Putin clarifies position on grain deal
The grain deal between Moscow and Kiev has not met its stated goals, Russian President Vladimir Putin said on Monday. Most of the Ukrainian agricultural products exported under the agreement have not reached the poorer nations they were supposedly intended for and have instead ended up in Europe and Türkiye, he argued.
Putin said Moscow was suspending its participation in the deal, but not fully withdrawing from it.
The deal was promoted to “secure the interests of the poorer nations,” he said, adding that, according to Russian intelligence, the real structure of Ukraine’s grain exports is vastly different.
“We agreed to that [grain deal] precisely in the interests of the poorer nations,” the Russian president said. “On the whole, it looks like 34% of [the Ukrainian] grain gets to Türkiye, 35% or even more is taken by the EU nations and only between three and four … or five percent, according to our Agriculture Ministry … goes to the poorer nations,” Putin said.
His words came as the Russian military closed the Black Sea grain corridor used to export Ukrainian grain under the agreement reached in Istanbul in July. The agreement – mediated by the UN and Türkiye – was initially hailed as critical for easing the global food crisis and helping the world’s poorest nations avoid starvation.
Russia has since repeatedly pointed out that the grain, in fact, goes to other destinations. Moscow decided to halt its participation in the deal following a massive drone attack on its naval base in the Crimean port city of Sevastopol last week. According to the Russian Defense Ministry, the naval drones used in the attack navigated through the grain corridor’s security zone to reach their targets. One of them might have even been launched from a civilian vessel chartered to transport Ukrainian grain shipments, it added.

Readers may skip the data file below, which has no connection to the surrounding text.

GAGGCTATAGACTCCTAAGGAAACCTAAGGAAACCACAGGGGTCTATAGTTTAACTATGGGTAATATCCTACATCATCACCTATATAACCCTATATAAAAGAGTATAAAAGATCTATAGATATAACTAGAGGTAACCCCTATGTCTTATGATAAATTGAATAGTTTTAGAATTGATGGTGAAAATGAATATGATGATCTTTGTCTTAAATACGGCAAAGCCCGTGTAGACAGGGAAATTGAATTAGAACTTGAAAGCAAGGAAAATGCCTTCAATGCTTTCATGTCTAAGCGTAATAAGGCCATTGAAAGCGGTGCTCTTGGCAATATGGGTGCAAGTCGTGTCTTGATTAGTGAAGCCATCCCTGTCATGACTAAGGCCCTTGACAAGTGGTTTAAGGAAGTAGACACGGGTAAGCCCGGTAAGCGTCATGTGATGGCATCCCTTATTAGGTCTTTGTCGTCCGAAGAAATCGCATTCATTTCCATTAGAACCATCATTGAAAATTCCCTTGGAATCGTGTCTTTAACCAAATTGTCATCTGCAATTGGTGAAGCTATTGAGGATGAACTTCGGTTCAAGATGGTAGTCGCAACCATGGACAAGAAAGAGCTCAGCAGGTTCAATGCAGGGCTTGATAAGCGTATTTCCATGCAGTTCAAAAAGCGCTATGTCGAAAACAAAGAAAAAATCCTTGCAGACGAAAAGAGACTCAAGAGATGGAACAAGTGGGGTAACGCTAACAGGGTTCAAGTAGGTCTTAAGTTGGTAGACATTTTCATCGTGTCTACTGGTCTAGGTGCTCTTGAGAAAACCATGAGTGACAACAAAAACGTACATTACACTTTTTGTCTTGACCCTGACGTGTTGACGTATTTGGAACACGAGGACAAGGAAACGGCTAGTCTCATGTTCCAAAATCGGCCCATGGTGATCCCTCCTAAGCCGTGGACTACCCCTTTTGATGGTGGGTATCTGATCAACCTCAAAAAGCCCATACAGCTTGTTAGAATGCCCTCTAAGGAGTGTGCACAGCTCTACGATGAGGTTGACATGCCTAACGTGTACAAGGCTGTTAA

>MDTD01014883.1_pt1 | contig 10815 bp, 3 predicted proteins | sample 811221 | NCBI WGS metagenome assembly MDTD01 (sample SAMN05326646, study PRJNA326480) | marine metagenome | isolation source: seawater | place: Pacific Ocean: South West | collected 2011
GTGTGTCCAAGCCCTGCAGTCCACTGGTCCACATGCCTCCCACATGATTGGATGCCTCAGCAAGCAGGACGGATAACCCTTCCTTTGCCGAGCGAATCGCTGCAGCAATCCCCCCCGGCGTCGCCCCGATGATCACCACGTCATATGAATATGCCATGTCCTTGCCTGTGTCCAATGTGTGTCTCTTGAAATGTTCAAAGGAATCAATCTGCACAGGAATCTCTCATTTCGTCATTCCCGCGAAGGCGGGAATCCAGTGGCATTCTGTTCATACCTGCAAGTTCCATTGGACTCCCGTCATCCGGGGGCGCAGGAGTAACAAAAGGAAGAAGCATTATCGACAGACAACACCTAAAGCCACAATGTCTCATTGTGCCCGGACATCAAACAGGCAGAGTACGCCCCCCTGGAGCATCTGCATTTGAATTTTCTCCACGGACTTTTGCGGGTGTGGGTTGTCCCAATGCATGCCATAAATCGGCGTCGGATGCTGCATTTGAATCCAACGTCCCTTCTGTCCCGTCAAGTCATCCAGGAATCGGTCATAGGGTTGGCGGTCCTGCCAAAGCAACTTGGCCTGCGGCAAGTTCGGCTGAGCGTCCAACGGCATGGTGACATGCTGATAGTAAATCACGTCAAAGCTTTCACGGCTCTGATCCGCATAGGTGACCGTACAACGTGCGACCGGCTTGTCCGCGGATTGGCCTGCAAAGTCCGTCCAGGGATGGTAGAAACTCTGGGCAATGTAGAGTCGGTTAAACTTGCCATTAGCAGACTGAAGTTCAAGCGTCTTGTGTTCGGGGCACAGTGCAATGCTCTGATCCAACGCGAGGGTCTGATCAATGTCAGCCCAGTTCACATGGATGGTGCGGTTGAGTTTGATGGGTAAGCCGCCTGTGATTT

Earlier on Monday, Kremlin spokesman Dmitry Peskov said that Russia was ready to compensate the missing Ukrainian grain export volumes from its own stocks. At the same time, he said that Moscow could not yet name the conditions that would make it resume its participation in the deal.
In the wake of Moscow’s decision to suspend its participation in the deal, the UN has insisted that “food must flow” regardless of circumstances. Civilian vessels “can never be a military target or held hostage,” the UN coordinator for the Black Sea grain initiative, Amir Abdulla, said. Russia has previously said that it could not guarantee the security of the grain corridor if Kiev used it for military purposes.